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ACTS III. 1-8.
Although this miracle was followed by consequences so serious as to make it a landmark in the history of those early days of the Church, it was not itself the result of deliberation or contrivance. Peter and John were, as usual, on their way to evening prayer in the Temple. These two men had much to gain from one another, and they kept much together. In study, in business, in Christian work, in life generally everyone is the better of the friend who supplements his own character. Happy he whose closest friend of all provokes only to love and good works, and calls out only what is best in him. It is, if not essential to the growth and health of the spiritual life, most desirable to have a friend with whom intercourse is absolutely free and frank; one to whom it is the natural thing to explain the actual state of the spirit, and utter our most sceptical or our most devout thoughts, and who can be trusted to respond charitably, confidentially, and wisely to all communications. The Church owes much to the friendship of Peter and John, as well as to each individually.
On how small a contingency did this miracle hinge. Had Peter happened to have had a penny he would have dropped it in the beggar's palm and passed on, leaving him content with the alms and unconscious of all he had missed. And it is sometimes well for us, as for Peter, that we are baulked in our first intentions towards our friends and our first attempts at being of use. It is well, for example, that we cannot at once rescue every one out of sickness and poverty, for thereby our love is compelled to a deeper consideration and to a thousand kindnesses which find their way to the heart and leave for ever a treasure of happy memory. Our inability to gratify the obvious and clamant want of our friend keeps our thought hovering around him until, at last, we discern how we can confer a better and more enduring, because a more difficult and thoughtful, gift.
Probably Peter had often passed this lame man before. To-day the two Apostles have not together as much as the poor widow with her two mites, and they are passing and thinking as little as we sometimes think of leaving the needy to the charity of others, when suddenly it occurs to Peter that, after all, he has what may be of more service to the beggar than silver or gold. "What I have, that give I thee."The best help we can give is not that which we can give with the hand, and which is current coin, which anyone else may give, and which is of the same value, whoever gives it; but rather that which we communicate from our own heart and soul, and which is our own peculiar treasure--the accumulation of a life's experience. To add a little to anyone's outward comfort is always worth doing; but to impart to another what becomes life and strength and encouragement perennially within himself is surely better. Frequently the help we chiefly need is nothing outward and material, but that which one bare human spirit can render to another. But alas! when thrown back upon our inward resources, we are so conscious of our poverty that we think sixpence or a shilling is probably of greater value than anything which can come straight from our spirit.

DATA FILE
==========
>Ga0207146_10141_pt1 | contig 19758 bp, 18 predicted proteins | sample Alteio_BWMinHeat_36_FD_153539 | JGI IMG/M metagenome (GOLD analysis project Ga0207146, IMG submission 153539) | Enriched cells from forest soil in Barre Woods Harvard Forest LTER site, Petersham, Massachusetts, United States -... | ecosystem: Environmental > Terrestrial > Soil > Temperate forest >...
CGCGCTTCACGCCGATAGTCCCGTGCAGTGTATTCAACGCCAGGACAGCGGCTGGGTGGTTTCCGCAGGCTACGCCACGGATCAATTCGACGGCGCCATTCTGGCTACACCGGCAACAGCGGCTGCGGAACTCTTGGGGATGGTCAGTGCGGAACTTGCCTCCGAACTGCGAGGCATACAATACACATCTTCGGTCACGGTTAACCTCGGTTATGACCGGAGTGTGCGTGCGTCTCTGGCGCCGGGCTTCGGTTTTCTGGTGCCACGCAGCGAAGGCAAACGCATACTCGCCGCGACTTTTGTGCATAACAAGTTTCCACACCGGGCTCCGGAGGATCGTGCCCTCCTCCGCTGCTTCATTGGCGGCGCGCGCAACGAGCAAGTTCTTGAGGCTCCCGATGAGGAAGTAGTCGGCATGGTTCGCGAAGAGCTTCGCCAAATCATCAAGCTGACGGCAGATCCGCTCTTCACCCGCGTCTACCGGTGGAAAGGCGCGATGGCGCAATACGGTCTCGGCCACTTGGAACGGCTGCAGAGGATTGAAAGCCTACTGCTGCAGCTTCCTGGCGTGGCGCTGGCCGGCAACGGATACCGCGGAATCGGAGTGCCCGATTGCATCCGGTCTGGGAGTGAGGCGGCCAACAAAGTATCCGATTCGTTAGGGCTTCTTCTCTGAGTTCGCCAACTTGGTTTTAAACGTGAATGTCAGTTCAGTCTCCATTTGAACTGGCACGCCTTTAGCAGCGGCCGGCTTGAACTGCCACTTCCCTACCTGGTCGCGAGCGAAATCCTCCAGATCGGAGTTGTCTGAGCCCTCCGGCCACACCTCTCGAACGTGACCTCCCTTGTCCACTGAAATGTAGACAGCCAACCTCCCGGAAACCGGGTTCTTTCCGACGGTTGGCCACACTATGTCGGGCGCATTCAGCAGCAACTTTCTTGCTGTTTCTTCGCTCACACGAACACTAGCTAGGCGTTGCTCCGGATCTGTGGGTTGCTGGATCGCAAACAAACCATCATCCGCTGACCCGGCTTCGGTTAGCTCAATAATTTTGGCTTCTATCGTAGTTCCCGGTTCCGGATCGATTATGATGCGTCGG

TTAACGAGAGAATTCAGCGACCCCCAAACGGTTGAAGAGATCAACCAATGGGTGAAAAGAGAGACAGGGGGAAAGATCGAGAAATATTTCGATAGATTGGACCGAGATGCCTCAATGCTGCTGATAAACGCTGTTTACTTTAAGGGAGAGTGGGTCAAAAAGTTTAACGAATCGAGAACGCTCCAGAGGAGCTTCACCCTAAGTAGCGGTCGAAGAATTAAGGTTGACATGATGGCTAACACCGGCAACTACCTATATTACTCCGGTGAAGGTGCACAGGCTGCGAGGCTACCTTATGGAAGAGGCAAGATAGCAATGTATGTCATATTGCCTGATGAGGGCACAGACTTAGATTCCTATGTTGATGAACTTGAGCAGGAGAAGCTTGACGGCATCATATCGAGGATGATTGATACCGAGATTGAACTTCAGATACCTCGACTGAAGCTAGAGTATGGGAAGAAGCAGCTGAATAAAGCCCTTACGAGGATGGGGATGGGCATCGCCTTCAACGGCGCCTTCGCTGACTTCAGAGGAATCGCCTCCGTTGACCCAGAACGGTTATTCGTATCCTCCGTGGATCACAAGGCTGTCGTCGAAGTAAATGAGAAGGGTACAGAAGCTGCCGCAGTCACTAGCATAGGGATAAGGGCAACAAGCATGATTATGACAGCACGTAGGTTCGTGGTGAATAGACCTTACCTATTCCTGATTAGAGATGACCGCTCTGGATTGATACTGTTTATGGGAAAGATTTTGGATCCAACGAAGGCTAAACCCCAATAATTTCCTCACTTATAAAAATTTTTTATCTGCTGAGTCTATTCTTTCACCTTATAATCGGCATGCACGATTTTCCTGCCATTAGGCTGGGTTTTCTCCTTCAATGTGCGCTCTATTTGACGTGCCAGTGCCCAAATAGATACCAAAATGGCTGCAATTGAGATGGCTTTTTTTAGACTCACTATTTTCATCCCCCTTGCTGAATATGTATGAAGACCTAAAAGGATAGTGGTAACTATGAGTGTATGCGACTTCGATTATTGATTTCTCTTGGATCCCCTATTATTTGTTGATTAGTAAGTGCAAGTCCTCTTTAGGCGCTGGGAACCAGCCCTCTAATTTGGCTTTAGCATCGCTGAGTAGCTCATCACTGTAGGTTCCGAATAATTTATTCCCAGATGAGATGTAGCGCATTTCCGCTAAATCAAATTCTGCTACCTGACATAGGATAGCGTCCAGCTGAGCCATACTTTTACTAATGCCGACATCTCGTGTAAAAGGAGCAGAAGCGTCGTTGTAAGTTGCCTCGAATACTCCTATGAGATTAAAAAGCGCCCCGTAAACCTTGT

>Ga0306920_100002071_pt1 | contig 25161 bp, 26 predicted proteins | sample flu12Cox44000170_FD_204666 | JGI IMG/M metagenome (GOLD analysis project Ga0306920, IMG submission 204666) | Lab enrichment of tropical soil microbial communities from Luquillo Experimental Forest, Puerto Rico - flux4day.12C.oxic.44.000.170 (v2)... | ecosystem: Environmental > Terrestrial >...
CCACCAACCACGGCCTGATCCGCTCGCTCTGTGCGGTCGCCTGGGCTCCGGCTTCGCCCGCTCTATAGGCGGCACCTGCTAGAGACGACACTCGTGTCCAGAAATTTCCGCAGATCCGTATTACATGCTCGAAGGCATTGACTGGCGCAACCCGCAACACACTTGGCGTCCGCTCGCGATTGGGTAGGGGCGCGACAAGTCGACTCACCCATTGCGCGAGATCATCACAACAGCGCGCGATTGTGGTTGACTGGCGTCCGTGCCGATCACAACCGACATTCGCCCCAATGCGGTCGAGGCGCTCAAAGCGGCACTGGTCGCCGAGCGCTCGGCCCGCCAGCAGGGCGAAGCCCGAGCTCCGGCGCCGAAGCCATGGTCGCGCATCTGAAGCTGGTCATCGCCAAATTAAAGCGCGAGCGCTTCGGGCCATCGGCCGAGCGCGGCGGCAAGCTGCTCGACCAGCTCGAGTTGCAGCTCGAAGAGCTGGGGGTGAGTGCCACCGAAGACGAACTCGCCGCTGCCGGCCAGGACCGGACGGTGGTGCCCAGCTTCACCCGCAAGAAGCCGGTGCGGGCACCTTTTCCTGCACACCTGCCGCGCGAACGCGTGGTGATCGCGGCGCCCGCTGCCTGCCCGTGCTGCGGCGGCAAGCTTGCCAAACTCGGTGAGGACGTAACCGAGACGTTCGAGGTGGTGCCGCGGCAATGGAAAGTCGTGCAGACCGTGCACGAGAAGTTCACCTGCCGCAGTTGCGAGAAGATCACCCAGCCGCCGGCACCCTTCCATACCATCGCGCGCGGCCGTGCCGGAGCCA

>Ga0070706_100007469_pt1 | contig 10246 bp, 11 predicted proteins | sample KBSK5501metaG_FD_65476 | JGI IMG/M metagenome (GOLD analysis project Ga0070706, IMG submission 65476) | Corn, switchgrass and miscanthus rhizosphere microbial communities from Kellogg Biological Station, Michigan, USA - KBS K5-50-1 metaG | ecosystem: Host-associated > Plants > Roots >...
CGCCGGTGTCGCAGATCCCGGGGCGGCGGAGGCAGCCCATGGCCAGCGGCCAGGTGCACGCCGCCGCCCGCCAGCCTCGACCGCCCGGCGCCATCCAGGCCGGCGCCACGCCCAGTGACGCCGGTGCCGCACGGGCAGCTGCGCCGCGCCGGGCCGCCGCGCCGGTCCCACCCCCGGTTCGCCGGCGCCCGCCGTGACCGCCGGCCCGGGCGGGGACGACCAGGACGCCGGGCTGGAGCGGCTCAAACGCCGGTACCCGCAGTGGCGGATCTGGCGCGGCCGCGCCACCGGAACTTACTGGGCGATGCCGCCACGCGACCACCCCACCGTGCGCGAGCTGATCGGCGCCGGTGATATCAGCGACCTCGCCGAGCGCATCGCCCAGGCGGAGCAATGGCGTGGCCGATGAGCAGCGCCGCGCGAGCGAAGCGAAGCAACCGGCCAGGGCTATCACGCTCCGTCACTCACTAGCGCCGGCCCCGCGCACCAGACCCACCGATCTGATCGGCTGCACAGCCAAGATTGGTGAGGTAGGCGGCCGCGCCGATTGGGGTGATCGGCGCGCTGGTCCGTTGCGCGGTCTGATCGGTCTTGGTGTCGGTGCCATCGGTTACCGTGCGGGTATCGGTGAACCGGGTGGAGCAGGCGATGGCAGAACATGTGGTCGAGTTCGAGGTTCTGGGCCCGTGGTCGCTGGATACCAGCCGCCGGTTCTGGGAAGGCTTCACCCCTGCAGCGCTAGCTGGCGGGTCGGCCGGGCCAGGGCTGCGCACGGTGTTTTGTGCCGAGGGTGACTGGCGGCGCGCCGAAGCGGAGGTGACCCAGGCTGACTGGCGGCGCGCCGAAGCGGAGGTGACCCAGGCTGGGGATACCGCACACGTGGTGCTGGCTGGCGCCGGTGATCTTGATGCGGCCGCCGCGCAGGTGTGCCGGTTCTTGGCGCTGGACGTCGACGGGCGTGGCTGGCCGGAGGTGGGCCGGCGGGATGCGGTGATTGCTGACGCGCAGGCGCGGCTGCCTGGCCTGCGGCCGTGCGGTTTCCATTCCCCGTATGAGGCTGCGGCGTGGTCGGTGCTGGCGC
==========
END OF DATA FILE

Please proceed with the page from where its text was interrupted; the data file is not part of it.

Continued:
Of the lame man little is told us which may give us a clue to his state of mind. He was one of those who had been left unhealed by Christ. Often must Christ have passed him, and yet He had never spoken nor laid healing hand upon him. Perhaps during the long hours the lame man sometimes thought of this, and bewailed his own negligence in not using opportunities now for ever gone. He could only look with envy and self-reproach on those who had once been blind, or, like himself, lame, and whom he now saw in perfect health. His feelings were akin to the remorse of those who imagine that their day of grace is gone, and exclaim :
Thy saints are comforted, I know,
And love Thy house of prayer;
I therefore go where others go,
But find no comfort there.
There is no despair worth calling despair but despair of salvation. But what Christ has not done, an Apostle may do. The lesser instrument may effect what the more powerful has not effected. A feebler ministry may in some cases produce results which the abler ministry has not produced.
Another feature of the beggar's state of mind appears in listless, mechanical way in which he asks an alms. He had not even troubled to look up. Too commonly human prayer is the monotonous whine of the beggar that scarcely troubles to consider to whom the petition is addressed. Had this man taken the trouble to scan the appearance of those fishermen he would have seen that silver or gold could not be expected. But he had fallen into one chant, uttered as soon as the shadow of the passer-by fell upon him. It is a picture of the unreal and indifferent spirit in which much prayer is offered. There is no harm in asking for certain benefits every day of our life, and no harm in using the same words, if we have chosen these words as the fittest. But there is harm in allowing a form of words to engender monotony and lifelessness in the spirit, so that we never consider carefully the object of our worship and what it is fit that He should give. This cripple had come to be content with the few coppers which would furnish his supper and bed; all the great world with its pleasures, its enterprise, its high places lay quite beyond his hope; and thus does one find his own soul dying to all that lies beyond daily needs, and forgetful of the great and glorious things that are written of the heirs of God. It is surely a great art to know "who it is that speaks to us, and what is the gift of God."